News
See what Twitter had to say about the first half of the Super Bowl
News
people
News
people
PROMOTED VIDEO
Have you tried new the Independent Digital Edition apps?
ebooks
ebooksA special investigation by Andy McSmith
Latest stories from i100
Have you tried new the Independent Digital Edition apps?
Independent Dating
and  

By clicking 'Search' you
are agreeing to our
Terms of Use.

iJobs Job Widget
iJobs General

Tradewind Recruitment: PMLD Teacher

Negotiable: Tradewind Recruitment: PMLD Teacher A specialist primary school i...

Recruitment Genius: Online Media Sales Trainee

£15000 - £30000 per annum: Recruitment Genius: Now our rapidly expanding and A...

Recruitment Genius: Public House Manager / Management Couples

£15000 - £20000 per annum: Recruitment Genius: Are you passionate about great ...

Recruitment Genius: Production Planner

£20000 - £30000 per annum: Recruitment Genius: This fast growing reinforcing s...

Day In a Page

The super-rich now live in their own Elysium - they breathe better air, and eat better food, when they're not making beans on toast for their kids

The super-rich now live in their own Elysium

They breathe better air, eat better food, take better medicine
A generation of dropouts failed by colleges

Dropout generation failed by colleges

£800m a year wasted on students who quit courses before they graduate
Entering civilian life 'can be like going into the jungle' for returning soldiers

Homeless Veterans appeal

Entering civilian life can be like going into the jungle
Sam Taylor-Johnson: Woman on top

Sam Taylor-Johnson: Woman on top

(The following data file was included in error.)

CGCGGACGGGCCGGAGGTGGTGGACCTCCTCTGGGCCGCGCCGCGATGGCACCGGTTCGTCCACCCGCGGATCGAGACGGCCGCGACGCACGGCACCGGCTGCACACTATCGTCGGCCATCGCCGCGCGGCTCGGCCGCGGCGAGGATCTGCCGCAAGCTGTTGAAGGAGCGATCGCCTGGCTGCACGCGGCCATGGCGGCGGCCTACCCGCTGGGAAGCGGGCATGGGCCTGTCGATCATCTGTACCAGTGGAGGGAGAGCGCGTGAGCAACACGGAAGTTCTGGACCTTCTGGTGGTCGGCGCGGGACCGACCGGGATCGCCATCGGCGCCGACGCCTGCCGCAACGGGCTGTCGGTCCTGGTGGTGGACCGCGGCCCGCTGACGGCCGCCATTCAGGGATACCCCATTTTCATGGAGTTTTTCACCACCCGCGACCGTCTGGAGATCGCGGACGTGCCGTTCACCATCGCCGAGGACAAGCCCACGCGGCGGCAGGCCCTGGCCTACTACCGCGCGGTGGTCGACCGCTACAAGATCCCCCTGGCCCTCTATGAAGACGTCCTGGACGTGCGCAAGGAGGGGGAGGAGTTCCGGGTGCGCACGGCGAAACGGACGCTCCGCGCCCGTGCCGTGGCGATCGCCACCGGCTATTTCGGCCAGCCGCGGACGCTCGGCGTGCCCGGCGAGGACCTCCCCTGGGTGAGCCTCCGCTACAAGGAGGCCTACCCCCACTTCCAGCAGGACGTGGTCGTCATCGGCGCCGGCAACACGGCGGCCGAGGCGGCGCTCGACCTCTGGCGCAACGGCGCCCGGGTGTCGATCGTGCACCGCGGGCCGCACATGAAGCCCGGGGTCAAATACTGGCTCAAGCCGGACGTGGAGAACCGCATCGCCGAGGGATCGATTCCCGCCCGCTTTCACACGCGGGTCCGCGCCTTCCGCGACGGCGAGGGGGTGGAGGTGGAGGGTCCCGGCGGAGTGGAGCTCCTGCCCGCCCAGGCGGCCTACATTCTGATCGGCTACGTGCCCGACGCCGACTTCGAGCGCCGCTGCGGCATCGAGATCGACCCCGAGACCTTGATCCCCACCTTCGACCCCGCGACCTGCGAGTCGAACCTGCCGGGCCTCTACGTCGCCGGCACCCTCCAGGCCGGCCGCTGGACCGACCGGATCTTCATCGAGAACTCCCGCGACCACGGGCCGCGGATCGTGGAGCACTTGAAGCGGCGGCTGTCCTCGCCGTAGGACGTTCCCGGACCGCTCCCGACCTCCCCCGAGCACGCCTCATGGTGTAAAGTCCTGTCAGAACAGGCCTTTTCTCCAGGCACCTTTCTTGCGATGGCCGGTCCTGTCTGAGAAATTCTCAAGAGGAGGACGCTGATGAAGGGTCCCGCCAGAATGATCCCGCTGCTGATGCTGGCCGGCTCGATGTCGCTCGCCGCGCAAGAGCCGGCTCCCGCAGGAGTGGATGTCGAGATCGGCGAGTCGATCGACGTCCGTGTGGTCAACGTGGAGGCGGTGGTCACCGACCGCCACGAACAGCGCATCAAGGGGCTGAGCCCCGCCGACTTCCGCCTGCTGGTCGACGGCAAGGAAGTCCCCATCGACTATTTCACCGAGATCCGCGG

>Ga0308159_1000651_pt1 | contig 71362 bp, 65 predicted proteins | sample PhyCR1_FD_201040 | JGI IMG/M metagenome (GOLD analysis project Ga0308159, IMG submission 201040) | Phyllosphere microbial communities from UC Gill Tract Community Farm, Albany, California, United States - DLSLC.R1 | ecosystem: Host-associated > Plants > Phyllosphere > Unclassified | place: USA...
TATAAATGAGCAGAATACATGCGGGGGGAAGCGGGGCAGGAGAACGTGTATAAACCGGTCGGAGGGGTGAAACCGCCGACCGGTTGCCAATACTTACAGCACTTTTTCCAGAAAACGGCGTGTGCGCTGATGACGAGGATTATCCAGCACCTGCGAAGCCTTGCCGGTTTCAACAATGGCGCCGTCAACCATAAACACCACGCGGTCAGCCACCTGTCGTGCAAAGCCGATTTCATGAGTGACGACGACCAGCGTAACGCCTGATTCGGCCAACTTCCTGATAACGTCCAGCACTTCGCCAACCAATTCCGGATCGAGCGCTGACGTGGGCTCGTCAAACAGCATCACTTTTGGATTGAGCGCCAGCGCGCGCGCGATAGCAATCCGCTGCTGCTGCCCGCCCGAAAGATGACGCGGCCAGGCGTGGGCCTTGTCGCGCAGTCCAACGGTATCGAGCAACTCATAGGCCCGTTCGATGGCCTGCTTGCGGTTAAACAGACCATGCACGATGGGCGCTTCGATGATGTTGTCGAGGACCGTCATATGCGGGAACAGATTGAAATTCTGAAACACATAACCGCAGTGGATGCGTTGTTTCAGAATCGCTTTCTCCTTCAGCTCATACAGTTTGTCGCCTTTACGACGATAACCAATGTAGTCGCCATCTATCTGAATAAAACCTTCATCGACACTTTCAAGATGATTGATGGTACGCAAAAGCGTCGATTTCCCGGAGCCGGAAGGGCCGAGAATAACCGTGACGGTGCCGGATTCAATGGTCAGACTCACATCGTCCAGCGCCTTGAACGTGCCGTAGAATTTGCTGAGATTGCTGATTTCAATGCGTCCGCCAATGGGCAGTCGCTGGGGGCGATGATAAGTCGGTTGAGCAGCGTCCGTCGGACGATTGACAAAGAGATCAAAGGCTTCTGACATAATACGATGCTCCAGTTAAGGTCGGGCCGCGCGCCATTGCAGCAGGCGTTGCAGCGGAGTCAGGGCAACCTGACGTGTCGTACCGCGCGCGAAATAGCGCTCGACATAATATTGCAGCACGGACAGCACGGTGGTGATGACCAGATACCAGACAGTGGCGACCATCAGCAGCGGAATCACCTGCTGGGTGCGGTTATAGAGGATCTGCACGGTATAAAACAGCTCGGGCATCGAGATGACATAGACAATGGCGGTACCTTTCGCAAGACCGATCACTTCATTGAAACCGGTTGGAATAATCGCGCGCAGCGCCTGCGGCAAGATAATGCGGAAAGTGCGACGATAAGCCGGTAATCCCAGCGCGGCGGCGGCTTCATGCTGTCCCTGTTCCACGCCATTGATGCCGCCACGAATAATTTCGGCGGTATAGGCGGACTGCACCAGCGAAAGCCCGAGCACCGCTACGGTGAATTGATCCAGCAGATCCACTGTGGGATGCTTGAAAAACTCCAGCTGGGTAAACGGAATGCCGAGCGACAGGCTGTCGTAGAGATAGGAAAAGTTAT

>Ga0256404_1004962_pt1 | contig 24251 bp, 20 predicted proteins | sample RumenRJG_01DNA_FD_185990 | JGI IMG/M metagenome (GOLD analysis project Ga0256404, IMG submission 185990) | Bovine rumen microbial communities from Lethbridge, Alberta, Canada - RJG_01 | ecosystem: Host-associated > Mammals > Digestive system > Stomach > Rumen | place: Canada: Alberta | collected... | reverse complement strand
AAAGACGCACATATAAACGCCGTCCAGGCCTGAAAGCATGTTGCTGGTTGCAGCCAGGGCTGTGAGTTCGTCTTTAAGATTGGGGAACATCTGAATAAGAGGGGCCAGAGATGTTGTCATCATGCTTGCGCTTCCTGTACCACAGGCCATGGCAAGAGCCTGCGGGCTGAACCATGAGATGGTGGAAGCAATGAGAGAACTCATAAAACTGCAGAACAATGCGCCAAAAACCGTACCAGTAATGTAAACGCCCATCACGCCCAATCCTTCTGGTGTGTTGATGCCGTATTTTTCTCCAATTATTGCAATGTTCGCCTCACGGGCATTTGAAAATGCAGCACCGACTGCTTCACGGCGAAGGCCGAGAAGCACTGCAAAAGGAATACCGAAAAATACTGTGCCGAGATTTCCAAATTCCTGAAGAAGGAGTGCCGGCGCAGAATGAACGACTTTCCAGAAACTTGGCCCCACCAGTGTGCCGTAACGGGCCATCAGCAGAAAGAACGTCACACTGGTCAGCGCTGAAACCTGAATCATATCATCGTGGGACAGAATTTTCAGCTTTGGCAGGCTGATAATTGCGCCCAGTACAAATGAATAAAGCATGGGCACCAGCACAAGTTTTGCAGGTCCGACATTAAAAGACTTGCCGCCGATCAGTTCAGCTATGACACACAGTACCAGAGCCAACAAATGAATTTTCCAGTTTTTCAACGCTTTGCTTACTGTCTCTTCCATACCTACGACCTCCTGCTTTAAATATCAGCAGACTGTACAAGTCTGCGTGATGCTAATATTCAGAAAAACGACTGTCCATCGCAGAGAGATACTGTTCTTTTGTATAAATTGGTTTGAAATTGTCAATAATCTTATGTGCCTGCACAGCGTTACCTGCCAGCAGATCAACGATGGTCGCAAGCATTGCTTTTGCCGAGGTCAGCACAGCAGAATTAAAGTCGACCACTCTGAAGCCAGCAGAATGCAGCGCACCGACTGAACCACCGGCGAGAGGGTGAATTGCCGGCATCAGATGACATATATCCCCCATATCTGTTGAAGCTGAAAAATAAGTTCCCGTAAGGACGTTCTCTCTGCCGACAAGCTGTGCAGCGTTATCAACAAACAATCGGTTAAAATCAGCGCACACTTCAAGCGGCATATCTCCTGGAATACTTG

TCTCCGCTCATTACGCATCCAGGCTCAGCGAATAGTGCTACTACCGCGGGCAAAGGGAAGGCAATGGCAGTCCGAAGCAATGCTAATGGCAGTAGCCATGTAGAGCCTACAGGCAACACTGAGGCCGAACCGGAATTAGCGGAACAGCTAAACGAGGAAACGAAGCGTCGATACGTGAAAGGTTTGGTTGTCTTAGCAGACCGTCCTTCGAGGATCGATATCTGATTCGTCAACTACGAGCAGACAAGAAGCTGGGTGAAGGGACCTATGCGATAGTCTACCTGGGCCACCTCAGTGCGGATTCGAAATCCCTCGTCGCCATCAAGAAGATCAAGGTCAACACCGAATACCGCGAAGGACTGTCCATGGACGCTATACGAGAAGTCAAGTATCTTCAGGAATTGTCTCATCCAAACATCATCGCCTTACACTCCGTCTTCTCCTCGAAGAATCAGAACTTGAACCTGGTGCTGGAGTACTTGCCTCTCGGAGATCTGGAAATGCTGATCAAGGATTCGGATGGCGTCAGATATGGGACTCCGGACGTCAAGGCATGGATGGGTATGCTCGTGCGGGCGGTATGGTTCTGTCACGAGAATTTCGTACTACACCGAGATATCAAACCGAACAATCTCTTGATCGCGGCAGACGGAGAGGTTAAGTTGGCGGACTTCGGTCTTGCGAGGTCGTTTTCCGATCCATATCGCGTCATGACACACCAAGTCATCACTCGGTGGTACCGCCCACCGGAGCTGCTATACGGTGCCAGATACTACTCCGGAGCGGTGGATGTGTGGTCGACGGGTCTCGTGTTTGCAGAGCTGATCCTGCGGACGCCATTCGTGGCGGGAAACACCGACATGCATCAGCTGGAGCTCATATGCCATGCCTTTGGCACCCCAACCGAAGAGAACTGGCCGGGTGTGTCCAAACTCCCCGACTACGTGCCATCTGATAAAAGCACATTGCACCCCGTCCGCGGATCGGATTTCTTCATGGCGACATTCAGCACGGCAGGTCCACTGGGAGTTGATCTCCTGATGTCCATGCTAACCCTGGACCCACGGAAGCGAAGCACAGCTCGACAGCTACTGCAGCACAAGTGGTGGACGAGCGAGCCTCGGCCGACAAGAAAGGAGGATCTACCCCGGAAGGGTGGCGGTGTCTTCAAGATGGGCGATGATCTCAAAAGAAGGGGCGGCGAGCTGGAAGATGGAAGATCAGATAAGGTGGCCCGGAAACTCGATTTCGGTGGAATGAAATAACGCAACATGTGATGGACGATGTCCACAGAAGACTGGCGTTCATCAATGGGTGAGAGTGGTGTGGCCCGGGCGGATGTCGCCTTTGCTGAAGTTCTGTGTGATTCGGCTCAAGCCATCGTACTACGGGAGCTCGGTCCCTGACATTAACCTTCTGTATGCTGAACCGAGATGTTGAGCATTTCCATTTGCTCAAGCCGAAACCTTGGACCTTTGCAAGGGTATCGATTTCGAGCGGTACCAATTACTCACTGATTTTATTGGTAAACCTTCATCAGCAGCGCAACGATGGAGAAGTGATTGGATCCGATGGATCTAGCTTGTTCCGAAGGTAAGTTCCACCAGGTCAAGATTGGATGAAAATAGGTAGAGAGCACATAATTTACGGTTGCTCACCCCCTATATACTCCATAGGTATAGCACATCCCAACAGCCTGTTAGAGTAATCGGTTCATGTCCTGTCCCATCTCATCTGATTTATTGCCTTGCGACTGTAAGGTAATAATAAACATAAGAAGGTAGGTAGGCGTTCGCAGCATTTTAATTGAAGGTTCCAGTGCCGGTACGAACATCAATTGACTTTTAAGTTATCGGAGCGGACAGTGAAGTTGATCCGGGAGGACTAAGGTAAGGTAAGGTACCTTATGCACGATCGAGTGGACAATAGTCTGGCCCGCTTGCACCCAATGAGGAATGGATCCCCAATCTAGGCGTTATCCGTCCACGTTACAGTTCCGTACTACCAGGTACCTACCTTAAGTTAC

Fifty Shades of Grey director on bringing the hit to the screen
As in 1942, Germany must show restraint over Greece

As in 1942, Germany must show restraint over Greece

Mussolini tried to warn his ally of the danger of bringing the country to its knees. So should we, says Patrick Cockburn
Britain's widening poverty gap should be causing outrage at the start of the election campaign

The short stroll that should be our walk of shame

Courting the global elite has failed to benefit Britain, as the vast disparity in wealth on display in the capital shows
Homeless Veterans appeal: The rise of the working poor: when having a job cannot prevent poverty

Homeless Veterans appeal

The rise of the working poor: when having a job cannot prevent poverty
Prince Charles the saviour of the nation? A new book highlights concerns about how political he will be when he eventually becomes king

Prince Charles the saviour of the nation?

A new book highlights concerns about how political he will be when he eventually becomes king
How books can defeat Isis: Patrick Cockburn was able to update his agenda-setting 'The Rise of Islamic State' while under attack in Baghdad

How books can defeat Isis

Patrick Cockburn was able to update his agenda-setting 'The Rise of Islamic State' while under attack in Baghdad
Judith Hackitt: The myths of elf 'n' safety

Judith Hackitt: The myths of elf 'n' safety

She may be in charge of minimising our risks of injury, but the chair of the Health and Safety Executive still wants children to be able to hurt themselves
The open loathing between Barack Obama and Benjamin Netanyahu just got worse

The open loathing between Obama and Netanyahu just got worse

The Israeli PM's relationship with the Obama has always been chilly, but going over the President's head on Iran will do him no favours, says Rupert Cornwell
French chefs get 'le huff' as nation slips down global cuisine rankings

French chefs get 'le huff' as nation slips down global cuisine rankings

Fury at British best restaurants survey sees French magazine produce a rival list
Star choreographer Matthew Bourne gives young carers a chance to perform at Sadler's Wells

Young carers to make dance debut

What happened when superstar choreographer Matthew Bourne encouraged 27 teenage carers to think about themselves for once?
Design Council's 70th anniversary: Four of the most intriguing prototypes from Ones to Watch

Design Council's 70th anniversary

Four of the most intriguing prototypes from Ones to Watch